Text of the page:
Public Papers - 1990 - April
Remarks on Meeting the National Collegiate Athletic Association's Men's and Women's Basketball Champions
First, let me salute our Members of Congress who are here, Senators Reid and Bryan and Representatives Bilbray and Vucanovich and Kolbe; coaches, of course, Tara VanDerveer and Jerry Tarkanian. And the athletic directors are with us, Andy Geiger, Brad Rothermel. And I also want to single out a couple from our administration, Mike Boskin and Condi Rice, of Stanford, and Sig Rogich, who was a former regent of the UNLV.
I'll try to cut this down a little, but I've got a lot to say about these guys, all of them -- generic use of the term, I might add. [Laughter] We're here today to honor two great teams out of the West, the final two of the Final Fours, Stanford and the University of Nevada at Las Vegas, better known as the Cardinal and the Runnin' Rebels. Well, to put it simply, both teams were awesome.
The Cardinal women's basketball team won a Stanford and PAC 10 record of 32 games -- in all a total of 100 individual and team records broken in this season. So, no one was surprised when Tara VanDerveer was named the Naismith National Coach of the Year. From the very start, she installed this winning attitude so that you all began your seasons, in a sense, as champions. Coach, you've given everyone a reason to be proud down on the farm.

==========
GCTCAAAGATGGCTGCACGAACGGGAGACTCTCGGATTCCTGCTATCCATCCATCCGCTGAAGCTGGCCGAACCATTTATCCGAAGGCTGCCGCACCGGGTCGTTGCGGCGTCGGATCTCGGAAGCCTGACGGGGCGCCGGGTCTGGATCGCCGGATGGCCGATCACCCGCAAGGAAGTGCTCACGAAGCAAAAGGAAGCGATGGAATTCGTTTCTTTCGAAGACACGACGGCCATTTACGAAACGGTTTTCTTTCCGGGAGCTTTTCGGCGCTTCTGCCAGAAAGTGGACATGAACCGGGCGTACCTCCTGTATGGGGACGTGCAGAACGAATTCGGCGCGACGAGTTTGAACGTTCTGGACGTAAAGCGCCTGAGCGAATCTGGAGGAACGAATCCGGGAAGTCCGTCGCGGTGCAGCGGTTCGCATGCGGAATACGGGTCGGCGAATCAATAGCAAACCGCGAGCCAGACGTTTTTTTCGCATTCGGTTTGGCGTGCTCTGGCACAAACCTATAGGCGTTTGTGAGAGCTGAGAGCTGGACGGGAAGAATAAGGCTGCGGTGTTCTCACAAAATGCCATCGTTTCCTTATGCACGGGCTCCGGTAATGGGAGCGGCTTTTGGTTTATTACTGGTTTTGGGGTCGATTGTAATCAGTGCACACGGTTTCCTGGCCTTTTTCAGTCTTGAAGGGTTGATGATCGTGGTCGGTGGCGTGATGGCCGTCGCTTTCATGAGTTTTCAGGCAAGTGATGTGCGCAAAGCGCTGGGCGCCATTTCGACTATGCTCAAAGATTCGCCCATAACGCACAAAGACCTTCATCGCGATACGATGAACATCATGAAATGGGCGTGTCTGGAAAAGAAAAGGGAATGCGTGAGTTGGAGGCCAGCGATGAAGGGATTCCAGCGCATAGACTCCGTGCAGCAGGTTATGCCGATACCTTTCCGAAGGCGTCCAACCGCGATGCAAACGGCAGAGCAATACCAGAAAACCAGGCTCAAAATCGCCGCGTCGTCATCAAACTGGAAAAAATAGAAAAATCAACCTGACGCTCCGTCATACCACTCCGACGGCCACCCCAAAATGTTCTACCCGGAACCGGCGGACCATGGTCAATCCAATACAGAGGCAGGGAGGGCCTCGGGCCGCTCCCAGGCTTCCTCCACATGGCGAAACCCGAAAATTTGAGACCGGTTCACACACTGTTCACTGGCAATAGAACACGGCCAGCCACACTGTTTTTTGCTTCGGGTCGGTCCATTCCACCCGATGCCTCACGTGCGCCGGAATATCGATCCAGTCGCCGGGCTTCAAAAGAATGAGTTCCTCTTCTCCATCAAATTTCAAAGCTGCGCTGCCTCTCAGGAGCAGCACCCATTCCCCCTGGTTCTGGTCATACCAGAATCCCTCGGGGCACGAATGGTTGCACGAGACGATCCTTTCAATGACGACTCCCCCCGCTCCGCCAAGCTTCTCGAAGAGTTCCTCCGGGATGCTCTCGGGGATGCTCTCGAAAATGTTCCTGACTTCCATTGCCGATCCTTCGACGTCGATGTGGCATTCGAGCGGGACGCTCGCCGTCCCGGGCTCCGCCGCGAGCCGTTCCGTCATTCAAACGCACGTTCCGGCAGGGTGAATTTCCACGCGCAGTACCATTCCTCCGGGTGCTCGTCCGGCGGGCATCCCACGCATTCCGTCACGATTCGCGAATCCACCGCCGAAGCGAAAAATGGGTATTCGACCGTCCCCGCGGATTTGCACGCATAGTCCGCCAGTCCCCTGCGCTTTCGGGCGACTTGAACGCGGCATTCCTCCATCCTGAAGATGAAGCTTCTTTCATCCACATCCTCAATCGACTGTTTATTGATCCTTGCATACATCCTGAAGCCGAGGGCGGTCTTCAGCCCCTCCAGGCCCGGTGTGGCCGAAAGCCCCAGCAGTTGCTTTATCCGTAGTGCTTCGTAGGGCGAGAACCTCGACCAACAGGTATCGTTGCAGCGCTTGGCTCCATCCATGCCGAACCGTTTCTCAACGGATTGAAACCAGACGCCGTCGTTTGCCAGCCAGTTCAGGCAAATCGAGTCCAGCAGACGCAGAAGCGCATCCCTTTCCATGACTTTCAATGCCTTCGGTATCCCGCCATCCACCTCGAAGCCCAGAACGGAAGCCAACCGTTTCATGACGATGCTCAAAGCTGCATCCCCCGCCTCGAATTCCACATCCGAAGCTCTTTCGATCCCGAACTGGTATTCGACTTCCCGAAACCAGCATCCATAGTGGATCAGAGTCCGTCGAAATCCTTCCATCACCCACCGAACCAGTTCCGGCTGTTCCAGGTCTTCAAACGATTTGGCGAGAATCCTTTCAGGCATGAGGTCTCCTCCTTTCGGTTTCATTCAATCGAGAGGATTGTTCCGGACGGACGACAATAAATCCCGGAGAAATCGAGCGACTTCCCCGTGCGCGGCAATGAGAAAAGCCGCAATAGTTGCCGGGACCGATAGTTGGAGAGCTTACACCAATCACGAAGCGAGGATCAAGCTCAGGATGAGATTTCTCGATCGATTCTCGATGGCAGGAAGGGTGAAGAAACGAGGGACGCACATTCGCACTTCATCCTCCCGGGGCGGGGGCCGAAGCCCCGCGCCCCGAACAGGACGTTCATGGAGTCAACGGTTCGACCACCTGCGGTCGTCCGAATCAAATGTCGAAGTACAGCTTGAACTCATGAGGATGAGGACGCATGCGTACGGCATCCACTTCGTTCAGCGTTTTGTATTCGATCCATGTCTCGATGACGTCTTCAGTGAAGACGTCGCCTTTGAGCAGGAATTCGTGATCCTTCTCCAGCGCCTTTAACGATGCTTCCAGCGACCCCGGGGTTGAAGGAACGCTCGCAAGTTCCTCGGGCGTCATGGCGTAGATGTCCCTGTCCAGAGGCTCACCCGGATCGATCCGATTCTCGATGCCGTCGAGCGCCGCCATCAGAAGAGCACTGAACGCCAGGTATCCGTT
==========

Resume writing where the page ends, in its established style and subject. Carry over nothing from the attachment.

So has Trisha Stevens. I understand that in your career the number 35 has some significance. That's the number of points you keep reaching, game after game after game. [Laughter] And when you came out on the court against Auburn, you set the tone for the rest of that game. And so did Katy Steding. Three must be your magic number, considering the way you bombed the opponents with treys. Julie Zeilstra, you managed to start all 33 games this season as forward despite a problem with your Achilles heels. When the going got tough, you only got tougher.
Let me also recognize Sonja Henning. After your victory over the Lady Tigers, Stanford should light 21 candles in your honor. They say you're one-half of what is considered to be the best backcourt in women's collegiate basketball. So, let me turn, then, to your partner. You know, one of my favorite bands is the Oak Ridge Boys -- [laughter] -- so let me salute an Oak Ridge Lady, a young woman from Tennessee who went to play basketball in Palo Alto only to achieve her greatest triumph in Knoxville, 20 miles from home. It's no coincidence that Stanford senior guard Jennifer Azzi won the Margaret Wade Trophy and the James Naismith Award, the two top honors in all of women's basketball. We welcome you all; delighted you're here.
And now, we'll turn to the UNLV. Let me begin with a salute to the coach, Coach Tarkanian. I'm not saying that ``Tark the Shark'' has any influence on me, but the next time I'm sweating out a close vote in the Congress, don't be surprised if you see me -- I'll try anything -- chew on a towel. [Laughter]
Towel or no towel, it was the opposition that was shark-bitten. And of course, we should give the Blue Devils their due. You are, after all, the first team to trip 100 in a final.